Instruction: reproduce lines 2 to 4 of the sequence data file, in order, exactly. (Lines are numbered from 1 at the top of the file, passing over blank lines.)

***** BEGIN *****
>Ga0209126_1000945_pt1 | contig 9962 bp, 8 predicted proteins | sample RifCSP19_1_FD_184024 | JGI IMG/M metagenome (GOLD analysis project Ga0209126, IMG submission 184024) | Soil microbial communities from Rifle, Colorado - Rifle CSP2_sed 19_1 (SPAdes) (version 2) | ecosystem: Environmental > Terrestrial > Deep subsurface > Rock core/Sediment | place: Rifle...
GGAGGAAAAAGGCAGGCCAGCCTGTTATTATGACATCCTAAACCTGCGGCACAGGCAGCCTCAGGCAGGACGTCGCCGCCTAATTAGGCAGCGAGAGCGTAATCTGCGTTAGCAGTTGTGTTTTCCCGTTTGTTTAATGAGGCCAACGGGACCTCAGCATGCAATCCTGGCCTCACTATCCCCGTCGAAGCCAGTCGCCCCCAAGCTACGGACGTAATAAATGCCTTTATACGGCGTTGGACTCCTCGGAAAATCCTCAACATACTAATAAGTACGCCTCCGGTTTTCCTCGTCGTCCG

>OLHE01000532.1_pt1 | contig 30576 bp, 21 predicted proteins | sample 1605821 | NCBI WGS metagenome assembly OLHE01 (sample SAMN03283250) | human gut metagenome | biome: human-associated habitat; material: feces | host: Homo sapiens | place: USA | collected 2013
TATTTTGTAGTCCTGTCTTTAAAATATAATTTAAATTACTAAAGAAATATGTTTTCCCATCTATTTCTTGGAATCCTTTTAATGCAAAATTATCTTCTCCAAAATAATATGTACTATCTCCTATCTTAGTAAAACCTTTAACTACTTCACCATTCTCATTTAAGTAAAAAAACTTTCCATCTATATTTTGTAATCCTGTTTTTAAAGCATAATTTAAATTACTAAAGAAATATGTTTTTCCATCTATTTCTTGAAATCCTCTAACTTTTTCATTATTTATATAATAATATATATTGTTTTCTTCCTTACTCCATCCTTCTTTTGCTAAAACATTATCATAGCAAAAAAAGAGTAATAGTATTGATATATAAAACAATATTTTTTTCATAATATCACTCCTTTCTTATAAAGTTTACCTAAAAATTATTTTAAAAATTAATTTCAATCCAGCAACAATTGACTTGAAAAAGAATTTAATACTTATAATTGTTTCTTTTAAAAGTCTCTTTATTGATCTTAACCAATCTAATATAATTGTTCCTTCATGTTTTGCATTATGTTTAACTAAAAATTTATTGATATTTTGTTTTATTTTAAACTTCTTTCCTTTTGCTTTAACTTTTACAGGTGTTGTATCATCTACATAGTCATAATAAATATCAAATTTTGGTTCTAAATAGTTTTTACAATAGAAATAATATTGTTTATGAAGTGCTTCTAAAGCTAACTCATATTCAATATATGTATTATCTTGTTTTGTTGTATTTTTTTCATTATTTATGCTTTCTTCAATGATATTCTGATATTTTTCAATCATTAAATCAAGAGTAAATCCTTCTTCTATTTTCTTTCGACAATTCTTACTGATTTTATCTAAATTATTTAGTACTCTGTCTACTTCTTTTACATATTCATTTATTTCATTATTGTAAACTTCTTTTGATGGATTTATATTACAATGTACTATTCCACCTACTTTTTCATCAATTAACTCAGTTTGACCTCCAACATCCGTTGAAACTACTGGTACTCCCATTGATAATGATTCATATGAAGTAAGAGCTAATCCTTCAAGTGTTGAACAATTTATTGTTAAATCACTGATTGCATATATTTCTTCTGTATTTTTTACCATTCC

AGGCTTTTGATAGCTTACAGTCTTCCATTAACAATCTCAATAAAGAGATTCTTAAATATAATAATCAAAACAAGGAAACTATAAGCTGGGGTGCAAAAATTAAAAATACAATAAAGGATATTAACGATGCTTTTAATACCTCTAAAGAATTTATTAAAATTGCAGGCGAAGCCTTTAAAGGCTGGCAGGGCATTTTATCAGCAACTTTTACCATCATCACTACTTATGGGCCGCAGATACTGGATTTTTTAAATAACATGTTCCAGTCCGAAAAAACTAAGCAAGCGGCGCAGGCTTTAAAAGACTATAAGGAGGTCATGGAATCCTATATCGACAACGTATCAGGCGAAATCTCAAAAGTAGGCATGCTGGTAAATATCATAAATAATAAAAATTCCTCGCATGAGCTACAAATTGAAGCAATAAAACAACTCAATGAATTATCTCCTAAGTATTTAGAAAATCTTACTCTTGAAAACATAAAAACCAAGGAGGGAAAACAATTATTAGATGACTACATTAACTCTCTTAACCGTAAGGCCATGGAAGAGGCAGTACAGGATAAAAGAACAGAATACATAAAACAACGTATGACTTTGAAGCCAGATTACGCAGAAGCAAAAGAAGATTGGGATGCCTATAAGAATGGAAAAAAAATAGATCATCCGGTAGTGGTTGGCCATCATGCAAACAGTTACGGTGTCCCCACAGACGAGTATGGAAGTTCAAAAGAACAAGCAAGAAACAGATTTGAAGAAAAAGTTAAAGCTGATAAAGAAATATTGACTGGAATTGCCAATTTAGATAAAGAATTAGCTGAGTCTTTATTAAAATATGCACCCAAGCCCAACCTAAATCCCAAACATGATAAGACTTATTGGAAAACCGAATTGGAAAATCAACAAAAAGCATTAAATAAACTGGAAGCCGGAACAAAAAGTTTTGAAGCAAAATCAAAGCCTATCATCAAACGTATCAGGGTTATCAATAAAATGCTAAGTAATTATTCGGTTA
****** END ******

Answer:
GGAGGAAAAAGGCAGGCCAGCCTGTTATTATGACATCCTAAACCTGCGGCACAGGCAGCCTCAGGCAGGACGTCGCCGCCTAATTAGGCAGCGAGAGCGTAATCTGCGTTAGCAGTTGTGTTTTCCCGTTTGTTTAATGAGGCCAACGGGACCTCAGCATGCAATCCTGGCCTCACTATCCCCGTCGAAGCCAGTCGCCCCCAAGCTACGGACGTAATAAATGCCTTTATACGGCGTTGGACTCCTCGGAAAATCCTCAACATACTAATAAGTACGCCTCCGGTTTTCCTCGTCGTCCG

>OLHE01000532.1_pt1 | contig 30576 bp, 21 predicted proteins | sample 1605821 | NCBI WGS metagenome assembly OLHE01 (sample SAMN03283250) | human gut metagenome | biome: human-associated habitat; material: feces | host: Homo sapiens | place: USA | collected 2013
TATTTTGTAGTCCTGTCTTTAAAATATAATTTAAATTACTAAAGAAATATGTTTTCCCATCTATTTCTTGGAATCCTTTTAATGCAAAATTATCTTCTCCAAAATAATATGTACTATCTCCTATCTTAGTAAAACCTTTAACTACTTCACCATTCTCATTTAAGTAAAAAAACTTTCCATCTATATTTTGTAATCCTGTTTTTAAAGCATAATTTAAATTACTAAAGAAATATGTTTTTCCATCTATTTCTTGAAATCCTCTAACTTTTTCATTATTTATATAATAATATATATTGTTTTCTTCCTTACTCCATCCTTCTTTTGCTAAAACATTATCATAGCAAAAAAAGAGTAATAGTATTGATATATAAAACAATATTTTTTTCATAATATCACTCCTTTCTTATAAAGTTTACCTAAAAATTATTTTAAAAATTAATTTCAATCCAGCAACAATTGACTTGAAAAAGAATTTAATACTTATAATTGTTTCTTTTAAAAGTCTCTTTATTGATCTTAACCAATCTAATATAATTGTTCCTTCATGTTTTGCATTATGTTTAACTAAAAATTTATTGATATTTTGTTTTATTTTAAACTTCTTTCCTTTTGCTTTAACTTTTACAGGTGTTGTATCATCTACATAGTCATAATAAATATCAAATTTTGGTTCTAAATAGTTTTTACAATAGAAATAATATTGTTTATGAAGTGCTTCTAAAGCTAACTCATATTCAATATATGTATTATCTTGTTTTGTTGTATTTTTTTCATTATTTATGCTTTCTTCAATGATATTCTGATATTTTTCAATCATTAAATCAAGAGTAAATCCTTCTTCTATTTTCTTTCGACAATTCTTACTGATTTTATCTAAATTATTTAGTACTCTGTCTACTTCTTTTACATATTCATTTATTTCATTATTGTAAACTTCTTTTGATGGATTTATATTACAATGTACTATTCCACCTACTTTTTCATCAATTAACTCAGTTTGACCTCCAACATCCGTTGAAACTACTGGTACTCCCATTGATAATGATTCATATGAAGTAAGAGCTAATCCTTCAAGTGTTGAACAATTTATTGTTAAATCACTGATTGCATATATTTCTTCTGTATTTTTTACCATTCC